CAMPAIGNERS against library closures have vowed to go ahead with a protest march today – despite being told the decision is a done deal.
Sunderland City Council’s cabinet agreed to a recommendation to close nine libraries earlier this month in a bid to modernise services and save an estimated £850,000.
But members of the Hands off Sunderland Libraries campaign had expected the issue to be put to the vote at the full council meeting tonight.
They have now reacted in anger after being told this will not happen, and that the cabinet’s decision is final.
Doxford Park, Easington Lane, East Herrington, Fence Houses, Hendon, Monkwearmouth, Silksworth, Southwick and Washington Green libraries will all be axed.
“Originally, we were told the council was going to vote on that day,” campaign chairman Gary Duncan said.
“Now we found out that since the cabinet has made the decision, they are now not going to bother voting.
“We were going to try to influence the vote. It’s not fair for a cabinet of eight people to decide on such an important issue.
“We are still going to march that day to demand the councillors vote.
“It really needs to be made clear that they have ignored the signatures of 3,000-odd people.”
Protesters will assemble outside the Murray Library on Chester Road, at 5pm today to march to the Civic Centre.
Former independent Doxford Councillor Michael Tansey, who spoke at an earlier public meeting about the issue, said the process undermines democracy.
“The bottom line is on an issue like this they are removing the democracy element, not giving councillors a fair vote,” Mr Tansey said.
“I just think it is an absolute scandal. Here we’ve got an opportunity to engage with the public in a transparent way. It’s a conjuring trick.”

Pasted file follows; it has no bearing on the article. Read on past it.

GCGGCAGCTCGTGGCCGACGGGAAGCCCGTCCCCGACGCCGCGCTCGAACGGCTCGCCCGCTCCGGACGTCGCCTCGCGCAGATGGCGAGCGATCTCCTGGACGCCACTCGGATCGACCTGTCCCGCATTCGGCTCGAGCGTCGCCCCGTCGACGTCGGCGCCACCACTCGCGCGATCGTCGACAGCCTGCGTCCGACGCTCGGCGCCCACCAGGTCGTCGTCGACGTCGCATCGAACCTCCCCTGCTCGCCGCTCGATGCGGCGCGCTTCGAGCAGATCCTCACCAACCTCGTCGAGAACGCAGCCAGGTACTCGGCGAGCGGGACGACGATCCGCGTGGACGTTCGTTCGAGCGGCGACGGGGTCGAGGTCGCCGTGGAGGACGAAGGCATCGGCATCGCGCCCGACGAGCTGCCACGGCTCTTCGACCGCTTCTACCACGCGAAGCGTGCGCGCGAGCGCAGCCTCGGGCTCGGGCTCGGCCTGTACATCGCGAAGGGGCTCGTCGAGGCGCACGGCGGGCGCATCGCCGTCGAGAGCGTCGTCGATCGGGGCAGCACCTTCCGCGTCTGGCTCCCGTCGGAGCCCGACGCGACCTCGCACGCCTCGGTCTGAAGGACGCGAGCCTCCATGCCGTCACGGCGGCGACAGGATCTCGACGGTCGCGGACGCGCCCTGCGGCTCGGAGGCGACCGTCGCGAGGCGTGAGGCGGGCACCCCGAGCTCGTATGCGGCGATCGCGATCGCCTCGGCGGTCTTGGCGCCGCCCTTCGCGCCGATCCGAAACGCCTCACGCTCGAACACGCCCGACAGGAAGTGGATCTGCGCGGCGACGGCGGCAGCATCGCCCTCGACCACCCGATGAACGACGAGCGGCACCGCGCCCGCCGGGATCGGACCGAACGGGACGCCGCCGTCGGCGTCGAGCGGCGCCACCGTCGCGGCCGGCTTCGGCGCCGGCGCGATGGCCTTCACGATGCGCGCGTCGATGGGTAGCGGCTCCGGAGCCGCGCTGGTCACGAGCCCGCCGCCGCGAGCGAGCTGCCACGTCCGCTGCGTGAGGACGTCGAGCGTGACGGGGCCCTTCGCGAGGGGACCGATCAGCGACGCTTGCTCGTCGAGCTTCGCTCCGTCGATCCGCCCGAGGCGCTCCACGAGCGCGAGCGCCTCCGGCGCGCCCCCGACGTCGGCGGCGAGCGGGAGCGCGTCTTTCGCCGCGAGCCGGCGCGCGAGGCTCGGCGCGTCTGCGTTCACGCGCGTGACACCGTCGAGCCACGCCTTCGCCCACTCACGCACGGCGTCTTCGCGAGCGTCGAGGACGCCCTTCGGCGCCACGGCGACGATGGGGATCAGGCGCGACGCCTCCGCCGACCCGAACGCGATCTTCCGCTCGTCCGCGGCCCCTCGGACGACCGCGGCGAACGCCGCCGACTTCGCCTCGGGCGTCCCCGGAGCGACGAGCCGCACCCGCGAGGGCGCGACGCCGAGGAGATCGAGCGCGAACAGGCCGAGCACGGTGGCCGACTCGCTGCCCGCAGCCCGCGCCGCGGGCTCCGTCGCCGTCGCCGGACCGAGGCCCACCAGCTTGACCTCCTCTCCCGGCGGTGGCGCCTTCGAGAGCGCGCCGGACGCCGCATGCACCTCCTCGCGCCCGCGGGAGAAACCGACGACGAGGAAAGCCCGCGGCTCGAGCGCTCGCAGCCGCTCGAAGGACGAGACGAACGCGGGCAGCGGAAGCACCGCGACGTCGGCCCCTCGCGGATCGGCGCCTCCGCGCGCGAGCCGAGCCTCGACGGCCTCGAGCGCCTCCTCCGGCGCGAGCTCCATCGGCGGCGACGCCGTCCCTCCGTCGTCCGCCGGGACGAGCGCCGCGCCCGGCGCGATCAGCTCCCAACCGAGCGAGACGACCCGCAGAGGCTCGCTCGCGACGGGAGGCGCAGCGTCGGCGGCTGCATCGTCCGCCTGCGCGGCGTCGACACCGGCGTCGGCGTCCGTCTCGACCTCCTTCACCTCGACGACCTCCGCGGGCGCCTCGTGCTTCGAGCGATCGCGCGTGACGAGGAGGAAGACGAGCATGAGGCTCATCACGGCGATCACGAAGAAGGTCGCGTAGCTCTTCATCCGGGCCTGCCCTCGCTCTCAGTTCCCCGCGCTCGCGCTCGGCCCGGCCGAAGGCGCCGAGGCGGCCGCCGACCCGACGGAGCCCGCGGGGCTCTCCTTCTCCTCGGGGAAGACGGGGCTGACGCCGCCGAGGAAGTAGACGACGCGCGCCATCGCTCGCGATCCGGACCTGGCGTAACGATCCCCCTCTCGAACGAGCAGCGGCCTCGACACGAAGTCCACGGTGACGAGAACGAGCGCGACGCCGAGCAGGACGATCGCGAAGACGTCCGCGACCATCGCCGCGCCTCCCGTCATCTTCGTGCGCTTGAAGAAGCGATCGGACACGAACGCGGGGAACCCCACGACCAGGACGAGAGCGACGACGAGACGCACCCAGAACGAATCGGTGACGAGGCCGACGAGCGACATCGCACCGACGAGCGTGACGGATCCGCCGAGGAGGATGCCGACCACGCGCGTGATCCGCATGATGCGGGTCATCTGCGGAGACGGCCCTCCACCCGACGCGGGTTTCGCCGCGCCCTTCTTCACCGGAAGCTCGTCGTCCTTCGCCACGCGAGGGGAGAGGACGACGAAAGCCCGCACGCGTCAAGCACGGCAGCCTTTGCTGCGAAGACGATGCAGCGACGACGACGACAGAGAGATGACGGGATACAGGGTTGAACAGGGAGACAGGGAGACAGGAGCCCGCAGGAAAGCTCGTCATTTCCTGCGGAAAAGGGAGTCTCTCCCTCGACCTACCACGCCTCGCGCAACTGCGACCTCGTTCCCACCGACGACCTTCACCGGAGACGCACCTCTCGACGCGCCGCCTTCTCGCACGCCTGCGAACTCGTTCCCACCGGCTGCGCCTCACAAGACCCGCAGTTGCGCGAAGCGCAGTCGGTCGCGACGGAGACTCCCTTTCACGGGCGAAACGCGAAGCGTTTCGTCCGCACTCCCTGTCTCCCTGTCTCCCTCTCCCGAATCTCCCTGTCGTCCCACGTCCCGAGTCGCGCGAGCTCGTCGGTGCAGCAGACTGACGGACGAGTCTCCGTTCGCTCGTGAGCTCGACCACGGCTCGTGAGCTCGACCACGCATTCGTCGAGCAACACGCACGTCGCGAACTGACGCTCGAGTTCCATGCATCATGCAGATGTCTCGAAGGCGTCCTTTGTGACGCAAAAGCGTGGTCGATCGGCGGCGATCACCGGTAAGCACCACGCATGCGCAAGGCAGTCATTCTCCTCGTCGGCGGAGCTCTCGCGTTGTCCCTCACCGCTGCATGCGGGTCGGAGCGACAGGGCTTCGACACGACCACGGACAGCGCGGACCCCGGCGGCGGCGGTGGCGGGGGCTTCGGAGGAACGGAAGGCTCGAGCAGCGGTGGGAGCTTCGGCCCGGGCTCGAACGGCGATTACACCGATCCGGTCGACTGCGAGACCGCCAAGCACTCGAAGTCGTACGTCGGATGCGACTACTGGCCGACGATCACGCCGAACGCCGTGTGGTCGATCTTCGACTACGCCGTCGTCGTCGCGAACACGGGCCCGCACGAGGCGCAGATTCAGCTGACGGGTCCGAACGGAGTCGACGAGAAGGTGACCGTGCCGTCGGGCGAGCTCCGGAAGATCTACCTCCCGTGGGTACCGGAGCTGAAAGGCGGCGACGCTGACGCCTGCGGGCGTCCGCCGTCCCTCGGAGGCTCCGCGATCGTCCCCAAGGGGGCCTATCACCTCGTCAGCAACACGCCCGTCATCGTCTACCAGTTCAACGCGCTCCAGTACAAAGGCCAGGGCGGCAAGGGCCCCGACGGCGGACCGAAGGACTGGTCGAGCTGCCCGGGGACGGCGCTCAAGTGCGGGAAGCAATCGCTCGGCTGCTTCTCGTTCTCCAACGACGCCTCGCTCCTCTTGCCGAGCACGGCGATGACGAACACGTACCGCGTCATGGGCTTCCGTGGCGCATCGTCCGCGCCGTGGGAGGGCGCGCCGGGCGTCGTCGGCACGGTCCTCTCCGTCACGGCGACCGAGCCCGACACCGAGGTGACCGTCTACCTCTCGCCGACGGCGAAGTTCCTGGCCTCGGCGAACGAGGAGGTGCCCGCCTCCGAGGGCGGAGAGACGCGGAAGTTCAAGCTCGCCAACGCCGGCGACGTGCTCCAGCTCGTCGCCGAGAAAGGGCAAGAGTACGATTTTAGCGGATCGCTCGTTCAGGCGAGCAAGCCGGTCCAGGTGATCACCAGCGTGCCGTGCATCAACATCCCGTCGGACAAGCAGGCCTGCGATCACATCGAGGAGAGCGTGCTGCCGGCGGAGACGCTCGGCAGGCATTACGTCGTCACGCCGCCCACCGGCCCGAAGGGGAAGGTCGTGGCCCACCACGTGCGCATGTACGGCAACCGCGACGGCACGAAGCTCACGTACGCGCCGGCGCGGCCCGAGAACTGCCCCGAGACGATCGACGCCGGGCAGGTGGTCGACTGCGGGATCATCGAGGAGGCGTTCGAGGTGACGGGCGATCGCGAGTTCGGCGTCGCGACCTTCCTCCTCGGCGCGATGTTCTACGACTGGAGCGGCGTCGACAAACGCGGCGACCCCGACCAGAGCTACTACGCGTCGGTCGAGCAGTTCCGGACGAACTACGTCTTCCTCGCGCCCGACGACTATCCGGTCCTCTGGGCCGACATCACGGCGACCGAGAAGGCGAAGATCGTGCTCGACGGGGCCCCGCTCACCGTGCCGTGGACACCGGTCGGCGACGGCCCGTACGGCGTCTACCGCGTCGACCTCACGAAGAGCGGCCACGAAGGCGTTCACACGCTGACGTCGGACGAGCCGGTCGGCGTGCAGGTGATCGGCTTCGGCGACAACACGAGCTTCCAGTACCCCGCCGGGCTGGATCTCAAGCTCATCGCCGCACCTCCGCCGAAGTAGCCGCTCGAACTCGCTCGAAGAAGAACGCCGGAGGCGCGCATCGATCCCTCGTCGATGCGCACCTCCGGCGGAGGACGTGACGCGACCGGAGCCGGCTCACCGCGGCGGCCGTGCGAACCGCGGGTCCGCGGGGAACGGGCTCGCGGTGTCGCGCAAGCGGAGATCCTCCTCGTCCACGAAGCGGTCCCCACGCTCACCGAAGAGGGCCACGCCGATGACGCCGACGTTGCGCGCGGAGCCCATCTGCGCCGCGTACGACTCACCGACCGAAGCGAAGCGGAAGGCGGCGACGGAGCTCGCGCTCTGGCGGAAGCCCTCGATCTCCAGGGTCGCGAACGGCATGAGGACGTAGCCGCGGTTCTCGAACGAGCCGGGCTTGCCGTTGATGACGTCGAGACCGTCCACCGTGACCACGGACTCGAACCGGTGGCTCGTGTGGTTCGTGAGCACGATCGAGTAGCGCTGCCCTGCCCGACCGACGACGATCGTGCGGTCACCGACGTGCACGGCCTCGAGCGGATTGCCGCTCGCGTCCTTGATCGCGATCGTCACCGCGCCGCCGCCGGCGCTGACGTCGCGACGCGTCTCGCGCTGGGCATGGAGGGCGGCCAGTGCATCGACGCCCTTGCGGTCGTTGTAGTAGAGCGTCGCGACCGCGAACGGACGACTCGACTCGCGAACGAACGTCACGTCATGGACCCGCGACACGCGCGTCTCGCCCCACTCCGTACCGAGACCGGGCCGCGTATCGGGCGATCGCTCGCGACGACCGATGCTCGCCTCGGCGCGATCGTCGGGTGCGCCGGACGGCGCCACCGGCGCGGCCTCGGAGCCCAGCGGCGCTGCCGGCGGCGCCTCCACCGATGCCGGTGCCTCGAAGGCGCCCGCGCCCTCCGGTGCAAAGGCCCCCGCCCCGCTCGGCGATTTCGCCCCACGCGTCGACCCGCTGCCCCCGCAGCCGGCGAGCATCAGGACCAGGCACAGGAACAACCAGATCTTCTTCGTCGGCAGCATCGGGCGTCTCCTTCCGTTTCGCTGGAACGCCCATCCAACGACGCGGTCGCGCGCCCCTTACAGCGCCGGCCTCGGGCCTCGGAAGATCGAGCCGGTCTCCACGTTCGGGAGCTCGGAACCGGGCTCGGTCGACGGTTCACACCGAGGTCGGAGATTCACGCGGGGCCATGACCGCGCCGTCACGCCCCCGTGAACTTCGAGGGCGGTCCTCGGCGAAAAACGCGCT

Coun Robert Oliver, leader of Sunderland Tories, said: “It’s not really fair that a decision that is that important to the city is taken by just a very small number of people in the cabinet.
“It’s obviously very disappointing that it’s not coming to the full council, where it can be debated and voted on.”
Councillor John Kelly, portfolio holder for public health, wellness and culture, said: “The city council consulted widely with residents, users and groups on changes to the libraries service.
“As I and others said at the recent cabinet meeting, we need to change how we run our libraries for many reasons.
“Budgets have become more and more stretched, and we’re going to take library services into the places people go.
“We’ve had an open and democratic decision-making process about the libraries service.
“This is in line with the city council’s constitution on how the cabinet and executive councillors have the authority to take important and key decisions on policy and services.”